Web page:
Atilax paludinosus (Marsh mongoose, Water mongoose)

kommetjiegatmuishond [Afrikaans]; Sumpfichneumon, Sumpfmanguste [German]; mangouste des marais [French]; nguchiro wa maji [Swahili]; imvuzi [isiNdebele]; umhlangala [isiXhosa]; umvuzi [isiZulu]; motswitswi [Sesotho]; tshaagane [Setswana]; chidzvororo [Shona]; liduha [siSwati]; mukala [Lozi]; ugwagara [Yei]

Life > Eukaryotes > Opisthokonta > Metazoa (animals) > Bilateria > Deuterostomia > Chordata > Craniata > Vertebrata (vertebrates)  > Gnathostomata (jawed vertebrates) > Teleostomi (teleost fish) > Osteichthyes (bony fish) > Class: Sarcopterygii (lobe-finned fish) > Stegocephalia (terrestrial vertebrates) > Reptiliomorpha > Amniota > Synapsida (mammal-like reptiles) > Therapsida > Theriodontia >  Cynodontia > Mammalia (mammals) > Placentalia (placental mammals) > Laurasiatheria > Ferungulata > Ferae > Carnivora > Family: Herpistidae (suricates and mongooses)

Atilax paludinosus (Marsh mongoose), Rondevlei Nature Reserve. [photo Trevor Hardaker ]

Atilax paludinosus (Marsh mongoose, Water mongoose)

Atilax paludinosus (Marsh mongoose), Walter Sisulu Botanical gardens, Gauteng, South Africa. [photo Callie de Wet ]

Identification

The marsh (or water) mongoose is the most aquatic of all the mongoose species. Its coarse coat is shaggy and uniformly dark –brown. The animals do vary from reddish brown to almost black in colour. While it has a typical elongated mongoose body shape, its shaggy coat makes it look less slender. The head is long and pointed with short hair, the ears are small and rounded and situated on the sides of the head. The feet are also covered in short hair and there is no webbing present between the toes. The toes have long non-retractile claws that are adapted for digging. An unfamiliar animal to many people it is often confused with an otter although it is much smaller and darker in colour. The canines are heavily built with narrow blade like process on the front and back edges, but these teeth do tend to wear to blunted points. The carnassial teeth show a clear adaptation to crushing rather than slicing.

Size

Body length 80-100 cm; shoulder height 22 cm; weight range 2.5 –5.5 kg.

Dental Formula

I C P M = 36-40

Distribution and habitat

Widespread throughout southern Africa, but does not occur in the arid interior. Associated with well-watered areas, dams, estuaries, lakes, vleis, swamps and along rivers and streams.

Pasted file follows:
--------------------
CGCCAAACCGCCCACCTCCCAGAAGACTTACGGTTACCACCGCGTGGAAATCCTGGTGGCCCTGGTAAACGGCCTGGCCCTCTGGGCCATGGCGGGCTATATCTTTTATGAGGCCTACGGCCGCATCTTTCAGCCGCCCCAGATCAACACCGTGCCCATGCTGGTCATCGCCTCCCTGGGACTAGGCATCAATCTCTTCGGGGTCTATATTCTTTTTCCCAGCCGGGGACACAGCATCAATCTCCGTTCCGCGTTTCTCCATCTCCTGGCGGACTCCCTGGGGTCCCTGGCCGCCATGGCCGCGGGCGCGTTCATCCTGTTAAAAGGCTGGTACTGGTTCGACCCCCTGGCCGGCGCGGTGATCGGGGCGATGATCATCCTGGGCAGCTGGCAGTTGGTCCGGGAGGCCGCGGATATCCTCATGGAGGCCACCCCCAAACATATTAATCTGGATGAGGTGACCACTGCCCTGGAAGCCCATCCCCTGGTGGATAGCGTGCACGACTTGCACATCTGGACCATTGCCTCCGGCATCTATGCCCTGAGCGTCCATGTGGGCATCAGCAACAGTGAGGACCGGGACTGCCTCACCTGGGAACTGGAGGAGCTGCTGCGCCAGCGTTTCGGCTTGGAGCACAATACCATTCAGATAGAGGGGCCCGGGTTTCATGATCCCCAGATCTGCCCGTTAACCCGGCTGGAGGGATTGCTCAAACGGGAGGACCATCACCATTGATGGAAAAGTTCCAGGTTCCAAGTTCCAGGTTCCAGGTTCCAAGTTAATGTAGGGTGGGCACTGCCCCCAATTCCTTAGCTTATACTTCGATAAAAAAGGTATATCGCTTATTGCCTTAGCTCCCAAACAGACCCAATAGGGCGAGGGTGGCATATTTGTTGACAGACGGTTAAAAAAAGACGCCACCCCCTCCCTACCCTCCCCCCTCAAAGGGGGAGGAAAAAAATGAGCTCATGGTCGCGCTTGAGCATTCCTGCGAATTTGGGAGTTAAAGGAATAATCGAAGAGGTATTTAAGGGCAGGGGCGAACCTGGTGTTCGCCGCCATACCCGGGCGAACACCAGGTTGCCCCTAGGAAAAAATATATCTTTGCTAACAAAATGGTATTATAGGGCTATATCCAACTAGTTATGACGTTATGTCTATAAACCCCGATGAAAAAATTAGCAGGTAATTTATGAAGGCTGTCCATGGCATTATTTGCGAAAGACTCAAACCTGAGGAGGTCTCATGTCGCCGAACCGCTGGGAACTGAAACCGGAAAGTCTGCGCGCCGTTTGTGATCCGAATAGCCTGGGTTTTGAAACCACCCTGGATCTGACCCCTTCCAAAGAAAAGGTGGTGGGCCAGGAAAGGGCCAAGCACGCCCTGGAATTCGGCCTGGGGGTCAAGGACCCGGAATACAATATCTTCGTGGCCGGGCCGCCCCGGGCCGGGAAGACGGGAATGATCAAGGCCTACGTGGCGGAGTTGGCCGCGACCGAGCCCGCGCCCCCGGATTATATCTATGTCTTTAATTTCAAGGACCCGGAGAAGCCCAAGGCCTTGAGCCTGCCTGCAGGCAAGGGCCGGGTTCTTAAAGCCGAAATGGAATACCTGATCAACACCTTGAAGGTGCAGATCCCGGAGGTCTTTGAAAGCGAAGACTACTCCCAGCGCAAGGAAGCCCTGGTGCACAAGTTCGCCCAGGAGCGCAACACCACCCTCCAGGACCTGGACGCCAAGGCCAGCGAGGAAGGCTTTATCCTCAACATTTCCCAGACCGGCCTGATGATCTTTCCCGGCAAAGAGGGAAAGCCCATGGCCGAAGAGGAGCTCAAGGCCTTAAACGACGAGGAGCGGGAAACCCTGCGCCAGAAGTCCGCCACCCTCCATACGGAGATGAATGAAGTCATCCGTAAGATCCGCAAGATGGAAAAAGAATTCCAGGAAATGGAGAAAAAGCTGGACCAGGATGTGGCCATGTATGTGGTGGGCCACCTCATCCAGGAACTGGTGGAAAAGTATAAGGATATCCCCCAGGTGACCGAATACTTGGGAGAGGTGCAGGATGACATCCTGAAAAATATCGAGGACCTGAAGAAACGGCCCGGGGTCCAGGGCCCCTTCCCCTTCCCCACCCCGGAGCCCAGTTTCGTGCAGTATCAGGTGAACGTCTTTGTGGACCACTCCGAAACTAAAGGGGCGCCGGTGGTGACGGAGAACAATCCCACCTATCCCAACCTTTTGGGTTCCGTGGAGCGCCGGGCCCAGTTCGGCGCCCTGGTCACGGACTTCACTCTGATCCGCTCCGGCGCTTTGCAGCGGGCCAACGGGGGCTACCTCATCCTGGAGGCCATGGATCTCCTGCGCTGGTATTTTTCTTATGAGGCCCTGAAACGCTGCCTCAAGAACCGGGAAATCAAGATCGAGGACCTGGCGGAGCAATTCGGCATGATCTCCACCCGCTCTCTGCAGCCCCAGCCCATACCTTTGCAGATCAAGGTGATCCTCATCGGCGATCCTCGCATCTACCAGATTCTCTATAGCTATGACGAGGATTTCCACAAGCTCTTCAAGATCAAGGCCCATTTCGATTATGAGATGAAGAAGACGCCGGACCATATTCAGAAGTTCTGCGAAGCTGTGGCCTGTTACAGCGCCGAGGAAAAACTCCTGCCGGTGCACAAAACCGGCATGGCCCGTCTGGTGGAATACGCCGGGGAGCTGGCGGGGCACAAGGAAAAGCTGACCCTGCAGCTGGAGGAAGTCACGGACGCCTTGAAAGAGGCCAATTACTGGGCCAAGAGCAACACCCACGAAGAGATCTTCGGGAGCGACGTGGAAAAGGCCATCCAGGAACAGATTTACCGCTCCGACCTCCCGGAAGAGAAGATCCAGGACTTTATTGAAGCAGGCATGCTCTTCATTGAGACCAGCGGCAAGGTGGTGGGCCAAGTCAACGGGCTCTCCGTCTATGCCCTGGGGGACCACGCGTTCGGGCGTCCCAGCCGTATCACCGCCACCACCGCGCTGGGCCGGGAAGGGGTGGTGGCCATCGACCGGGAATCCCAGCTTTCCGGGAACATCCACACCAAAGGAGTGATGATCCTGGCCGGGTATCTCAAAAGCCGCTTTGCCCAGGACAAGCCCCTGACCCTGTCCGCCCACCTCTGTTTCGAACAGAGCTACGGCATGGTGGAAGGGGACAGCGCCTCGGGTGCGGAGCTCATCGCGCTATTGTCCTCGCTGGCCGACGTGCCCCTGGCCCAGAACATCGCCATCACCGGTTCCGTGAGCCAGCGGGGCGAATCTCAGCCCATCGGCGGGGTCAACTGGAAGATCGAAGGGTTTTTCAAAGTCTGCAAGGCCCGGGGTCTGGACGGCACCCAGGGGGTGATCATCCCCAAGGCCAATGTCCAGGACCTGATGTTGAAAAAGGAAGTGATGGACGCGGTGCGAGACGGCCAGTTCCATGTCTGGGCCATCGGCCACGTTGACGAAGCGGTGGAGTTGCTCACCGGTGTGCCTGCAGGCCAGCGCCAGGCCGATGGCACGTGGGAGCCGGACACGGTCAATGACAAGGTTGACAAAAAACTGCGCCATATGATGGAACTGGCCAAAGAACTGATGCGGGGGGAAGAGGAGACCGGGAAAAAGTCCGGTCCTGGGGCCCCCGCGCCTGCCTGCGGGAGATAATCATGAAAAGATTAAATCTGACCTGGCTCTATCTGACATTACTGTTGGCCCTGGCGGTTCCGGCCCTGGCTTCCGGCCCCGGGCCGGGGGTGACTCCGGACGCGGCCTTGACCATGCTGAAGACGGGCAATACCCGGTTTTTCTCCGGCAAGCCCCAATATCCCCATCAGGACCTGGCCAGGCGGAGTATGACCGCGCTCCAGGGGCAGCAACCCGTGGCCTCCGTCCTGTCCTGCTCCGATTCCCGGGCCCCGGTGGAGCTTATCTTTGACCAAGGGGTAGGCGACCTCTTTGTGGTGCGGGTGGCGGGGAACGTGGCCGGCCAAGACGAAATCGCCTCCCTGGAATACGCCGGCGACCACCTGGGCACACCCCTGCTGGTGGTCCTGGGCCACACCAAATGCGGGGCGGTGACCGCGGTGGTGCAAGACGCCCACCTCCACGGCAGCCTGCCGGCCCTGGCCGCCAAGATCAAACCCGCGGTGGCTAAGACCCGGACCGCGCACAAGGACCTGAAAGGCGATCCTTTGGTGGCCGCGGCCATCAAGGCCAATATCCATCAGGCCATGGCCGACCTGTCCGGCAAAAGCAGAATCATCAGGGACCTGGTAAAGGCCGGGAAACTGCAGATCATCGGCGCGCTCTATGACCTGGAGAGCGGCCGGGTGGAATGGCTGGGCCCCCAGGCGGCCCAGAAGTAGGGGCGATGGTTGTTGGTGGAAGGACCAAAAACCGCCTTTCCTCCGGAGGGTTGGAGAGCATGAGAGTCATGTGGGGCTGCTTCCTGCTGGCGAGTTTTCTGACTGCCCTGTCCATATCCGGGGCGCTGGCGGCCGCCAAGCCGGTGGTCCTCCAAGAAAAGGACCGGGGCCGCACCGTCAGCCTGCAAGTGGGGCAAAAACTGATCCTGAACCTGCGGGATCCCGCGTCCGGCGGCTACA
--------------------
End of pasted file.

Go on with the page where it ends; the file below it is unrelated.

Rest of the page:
General behaviour

As its name suggests the marsh mongoose is closely associated with water and although it may range some distance from water at times. They also utilize temporary stream beds where there are pools, and will forage along beaches and in tidal rock pools in coastal areas. Aquatic food is hunted in the shallows and it uses its feet to dig in the mud and to feel under rocks and in crevices. It opens fresh water mussels by using its front feet to throw them backwards through its back legs against rocks. Prey items collected in the water are taken to the drier water edge to be eaten.

Mainly nocturnal, they may also be active in the late afternoon and early morning. Marsh mongooses are usually solitary although they may be seen in pairs and females accompanied by young. Their home ranges tend to follow the line of the river bed or the banks of the water body. As would be expected this mongoose swims very well but apparently not readily, and they spend most of their time wading in the shallows. They will fully submerge with their eyes open in search for prey. They use latrine sites at the water’s edge where they accumulate their droppings. During the day they lie up in “forms” (shallow depressions in the ground or grass), usually concealed under bushes amongst some grass.

Food

Predominantly crabs (particularly Potamonautes) and amphibians (frogs and toads) but diet also includes small rodents, birds, fish, insects, reptiles and some wild fruits.

Reproduction

Each female holds a territory. After a gestation period of about 60 days, litters of 1 – 3 young are born and hidden in burrows, rock crevices or in dense undergrowth. At birth the pups are fully furred, but their eyes and ears are closed opening after about a fortnight. Weaning starts at about a month and at 3 months the young will start killing their own rodent prey. Life span: 16 years (in captivity).

Conservation

Mongooses are widespread and a successful group and no species is known to be in danger of extinction.

Text by Denise Hamerton


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